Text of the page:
It has been found that by bringing the product stream to an absorption tower it is possible to obtain an aqueous solution with a high concentration of chlorine dioxide, preferably above about 3 g/liter, most preferably above about 4 g/liter, without first separating the chlorine dioxide gas from the reaction medium and then absorbing it into water. Any soluble species such as alkali metal salt of the acid and unreacted feed chemicals are also absorbed in the absorption tower. The flow rate of the water to the absorption tower, either chilled or not, is preferably adjustable so that the chlorine dioxide concentration can be kept constant independently of the production rate.
The aqueous solution obtained in the absorption tower can have a chlorine dioxide concentration of a wide range, for example from about 0.1 g/liter to about 12 g/liter, preferably from about 3 g/liter to about 10 g/liter, most preferably from about 4 g/liter to about 8 g/liter. The concentration of unreacted chlorate in the aqueous solution, which is dependent on the conversion degree, is suitably below about 0.33 moles/mole ClO2, preferably below about 0.11 moles/mole ClO2, most preferably below about 0.053 moles/mole ClO2. The alkali metal salt concentration is dependent on the chlorine dioxide concentration and is suitably from about 0.74 mmoles/liter to about 59 mmoles/liter. The pH of the aqueous solution can vary within a wide range, partly dependent of the chlorine dioxide concentration, from about 0.1 to about 1, preferably from about 0.2 to about 0.8.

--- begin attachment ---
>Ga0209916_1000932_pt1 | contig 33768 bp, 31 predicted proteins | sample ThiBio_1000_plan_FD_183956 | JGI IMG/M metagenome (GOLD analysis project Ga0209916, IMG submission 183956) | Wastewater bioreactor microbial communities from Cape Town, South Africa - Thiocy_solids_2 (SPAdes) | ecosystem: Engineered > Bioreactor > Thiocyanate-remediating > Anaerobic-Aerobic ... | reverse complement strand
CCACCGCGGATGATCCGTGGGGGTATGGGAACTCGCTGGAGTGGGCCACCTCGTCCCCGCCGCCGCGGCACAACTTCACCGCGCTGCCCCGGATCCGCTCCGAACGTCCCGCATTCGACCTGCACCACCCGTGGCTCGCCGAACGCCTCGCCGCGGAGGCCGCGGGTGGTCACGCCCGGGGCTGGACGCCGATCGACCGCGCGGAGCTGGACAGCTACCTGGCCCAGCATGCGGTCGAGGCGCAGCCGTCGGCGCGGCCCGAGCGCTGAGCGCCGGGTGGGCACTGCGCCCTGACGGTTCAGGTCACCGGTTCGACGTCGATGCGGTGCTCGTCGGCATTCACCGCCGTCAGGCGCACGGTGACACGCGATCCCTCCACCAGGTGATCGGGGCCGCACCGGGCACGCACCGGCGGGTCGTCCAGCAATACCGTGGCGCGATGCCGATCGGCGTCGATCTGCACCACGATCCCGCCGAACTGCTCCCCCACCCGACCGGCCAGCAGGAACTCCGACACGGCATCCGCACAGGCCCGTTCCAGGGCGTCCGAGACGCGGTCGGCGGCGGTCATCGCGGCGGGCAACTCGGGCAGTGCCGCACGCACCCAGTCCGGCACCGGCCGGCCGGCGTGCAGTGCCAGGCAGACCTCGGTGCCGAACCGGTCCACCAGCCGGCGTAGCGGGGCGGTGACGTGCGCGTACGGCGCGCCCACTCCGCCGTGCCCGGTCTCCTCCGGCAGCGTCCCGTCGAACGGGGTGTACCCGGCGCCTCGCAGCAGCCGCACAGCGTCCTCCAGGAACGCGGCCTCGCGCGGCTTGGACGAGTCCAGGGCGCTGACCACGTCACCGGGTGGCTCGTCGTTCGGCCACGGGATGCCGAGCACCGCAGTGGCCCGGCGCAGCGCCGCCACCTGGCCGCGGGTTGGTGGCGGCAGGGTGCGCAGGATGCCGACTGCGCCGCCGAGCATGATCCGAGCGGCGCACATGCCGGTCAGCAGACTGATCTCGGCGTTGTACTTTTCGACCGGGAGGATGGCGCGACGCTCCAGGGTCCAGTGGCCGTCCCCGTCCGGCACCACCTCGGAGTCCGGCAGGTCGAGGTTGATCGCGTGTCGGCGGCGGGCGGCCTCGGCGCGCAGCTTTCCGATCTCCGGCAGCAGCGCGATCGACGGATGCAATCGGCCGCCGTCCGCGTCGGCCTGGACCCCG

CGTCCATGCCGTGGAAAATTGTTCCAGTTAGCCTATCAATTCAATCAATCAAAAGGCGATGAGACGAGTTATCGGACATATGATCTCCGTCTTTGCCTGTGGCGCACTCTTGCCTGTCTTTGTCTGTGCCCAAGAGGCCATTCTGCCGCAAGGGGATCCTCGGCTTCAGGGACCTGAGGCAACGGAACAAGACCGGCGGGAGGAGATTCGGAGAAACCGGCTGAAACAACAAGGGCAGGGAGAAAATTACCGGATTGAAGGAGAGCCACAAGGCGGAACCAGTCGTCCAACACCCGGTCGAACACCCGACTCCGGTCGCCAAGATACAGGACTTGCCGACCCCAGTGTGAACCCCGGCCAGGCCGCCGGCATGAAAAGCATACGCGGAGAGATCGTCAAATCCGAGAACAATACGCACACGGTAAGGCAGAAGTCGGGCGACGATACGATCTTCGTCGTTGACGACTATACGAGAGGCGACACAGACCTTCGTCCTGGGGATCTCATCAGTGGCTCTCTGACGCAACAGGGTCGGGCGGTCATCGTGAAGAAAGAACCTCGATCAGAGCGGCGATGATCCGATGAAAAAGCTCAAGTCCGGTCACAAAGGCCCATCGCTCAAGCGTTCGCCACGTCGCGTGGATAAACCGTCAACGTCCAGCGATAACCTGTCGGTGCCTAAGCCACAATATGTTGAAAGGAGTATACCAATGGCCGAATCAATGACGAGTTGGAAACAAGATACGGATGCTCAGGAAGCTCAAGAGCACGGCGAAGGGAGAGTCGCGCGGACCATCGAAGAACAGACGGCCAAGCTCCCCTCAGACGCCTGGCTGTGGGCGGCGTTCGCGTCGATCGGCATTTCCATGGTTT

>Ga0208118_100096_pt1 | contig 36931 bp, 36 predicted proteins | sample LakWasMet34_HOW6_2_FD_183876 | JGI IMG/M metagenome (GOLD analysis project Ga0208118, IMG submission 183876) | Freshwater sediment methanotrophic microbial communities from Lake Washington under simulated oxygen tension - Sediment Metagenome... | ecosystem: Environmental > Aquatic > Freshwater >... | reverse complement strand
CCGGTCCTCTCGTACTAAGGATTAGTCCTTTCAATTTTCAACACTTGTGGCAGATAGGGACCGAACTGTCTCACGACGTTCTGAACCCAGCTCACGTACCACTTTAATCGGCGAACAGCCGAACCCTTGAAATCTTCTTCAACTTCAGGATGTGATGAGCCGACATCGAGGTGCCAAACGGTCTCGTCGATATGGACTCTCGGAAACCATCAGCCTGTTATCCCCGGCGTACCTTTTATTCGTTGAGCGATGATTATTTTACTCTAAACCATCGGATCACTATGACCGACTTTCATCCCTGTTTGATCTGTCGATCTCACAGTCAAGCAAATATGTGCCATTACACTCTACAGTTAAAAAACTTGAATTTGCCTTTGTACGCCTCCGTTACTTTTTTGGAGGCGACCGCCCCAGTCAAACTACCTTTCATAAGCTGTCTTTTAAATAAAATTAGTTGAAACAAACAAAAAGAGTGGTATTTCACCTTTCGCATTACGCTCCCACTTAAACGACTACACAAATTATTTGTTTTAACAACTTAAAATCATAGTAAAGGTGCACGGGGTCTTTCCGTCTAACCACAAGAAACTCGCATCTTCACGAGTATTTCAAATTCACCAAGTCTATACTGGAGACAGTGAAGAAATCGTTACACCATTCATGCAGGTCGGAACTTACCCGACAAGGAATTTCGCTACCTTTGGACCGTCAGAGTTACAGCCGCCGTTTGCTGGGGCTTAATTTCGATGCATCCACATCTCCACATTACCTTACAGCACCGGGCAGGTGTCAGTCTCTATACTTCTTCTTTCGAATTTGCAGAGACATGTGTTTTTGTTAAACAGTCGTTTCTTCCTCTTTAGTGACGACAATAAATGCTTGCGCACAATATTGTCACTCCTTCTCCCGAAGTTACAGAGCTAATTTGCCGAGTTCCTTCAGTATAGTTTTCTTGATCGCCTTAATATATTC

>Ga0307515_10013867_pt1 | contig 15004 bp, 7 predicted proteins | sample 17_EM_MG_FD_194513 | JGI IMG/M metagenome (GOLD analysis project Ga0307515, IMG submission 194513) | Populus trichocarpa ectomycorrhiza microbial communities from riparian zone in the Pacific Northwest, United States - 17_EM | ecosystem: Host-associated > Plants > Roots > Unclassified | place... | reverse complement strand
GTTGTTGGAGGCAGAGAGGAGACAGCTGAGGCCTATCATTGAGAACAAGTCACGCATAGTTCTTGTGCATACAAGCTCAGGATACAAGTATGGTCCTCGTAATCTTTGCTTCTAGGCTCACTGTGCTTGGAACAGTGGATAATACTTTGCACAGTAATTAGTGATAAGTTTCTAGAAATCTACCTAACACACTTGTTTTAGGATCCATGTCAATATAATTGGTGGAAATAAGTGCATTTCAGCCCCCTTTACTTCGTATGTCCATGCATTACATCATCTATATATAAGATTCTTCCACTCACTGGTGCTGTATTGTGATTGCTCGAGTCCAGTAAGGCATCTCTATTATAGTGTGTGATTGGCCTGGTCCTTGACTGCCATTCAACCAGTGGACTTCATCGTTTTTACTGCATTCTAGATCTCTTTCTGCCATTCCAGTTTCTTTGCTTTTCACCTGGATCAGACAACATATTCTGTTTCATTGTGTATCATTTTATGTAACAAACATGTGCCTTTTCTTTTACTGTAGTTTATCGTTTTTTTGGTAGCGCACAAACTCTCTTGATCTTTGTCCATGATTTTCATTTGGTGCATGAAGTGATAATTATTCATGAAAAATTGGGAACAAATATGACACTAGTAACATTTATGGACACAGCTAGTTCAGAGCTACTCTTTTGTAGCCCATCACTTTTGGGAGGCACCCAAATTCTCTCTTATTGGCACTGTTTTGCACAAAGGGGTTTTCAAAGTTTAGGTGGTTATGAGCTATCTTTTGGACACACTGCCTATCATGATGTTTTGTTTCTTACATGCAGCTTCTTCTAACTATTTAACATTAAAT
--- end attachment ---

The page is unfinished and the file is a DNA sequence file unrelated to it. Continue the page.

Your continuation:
By the term absorption tower as used herein is meant any column or tower or the like where gas is contacted with a liquid flow to absorb soluble compounds therein. Gas and liquid preferably flow counter-currently. Inside the absorption tower are preferably placed devices such as plates or packing elements to provide interfacial surfaces where the mass transfer between the gas and the liquid can take place. Examples of useful packing elements include Raschig rings, Berl saddles, Intalox saddles etc. Examples of plates that can be used are sieve plates and bubble cap plates.
Preferably a device creating a subatmospheric pressure is connected to the absorption tower bringing the product stream, including any liquid, foam and gas therein, to flow into the absorption tower. The non-absorbed gas is withdrawn from the absorption tower by said device. Any commonly used devices such as fans, eductors etc. can be used, preferably an eductor. In the latter case the eductor is fed with motive water, which may be provided from a separate storage tank and a pump that only serves the eductor. The storage tank is preferably ventilated so that non-absorbed process gas can be removed.
The alkali metal chlorate is suitably fed to the reactor as an aqueous solution. The alkali metal may, for example, be sodium, potassium or mixtures thereof, of which sodium is most preferred. The acid is preferably a mineral acid such as sulfuric acid, hydrochloric acid, nitric acid, perchloric acid or mixtures thereof, of which sulfuric acid is most preferred. Several reducing agents can be used e.g. hydrogen peroxide, methanol, chloride ions etc., of which hydrogen peroxide is most preferred. In the latter case where hydrogen peroxide is used, the molar ratio H2O2 to ClO3 − fed to the reactor is suitably from about 0.2:1 to about 2:1, preferably from about 0.5:1 to about 1.5:1, most preferably from about 0.5:1 to about 1:1. Alkali metal chlorate always contains some chloride as an impurity, but it is fully possible also to feed more chloride to the reactor, such-as metal chloride or hydrochloric acid. However, in order to minimize the formation of chlorine it is preferred to keep the amount of chloride ions fed to the reactor low, suitably below about 1 mole %, preferably below about 0.1 mole %, more preferably less than about 0.05 mole %, most preferably less than about 0.02 mole % Cl− of the ClO3 −.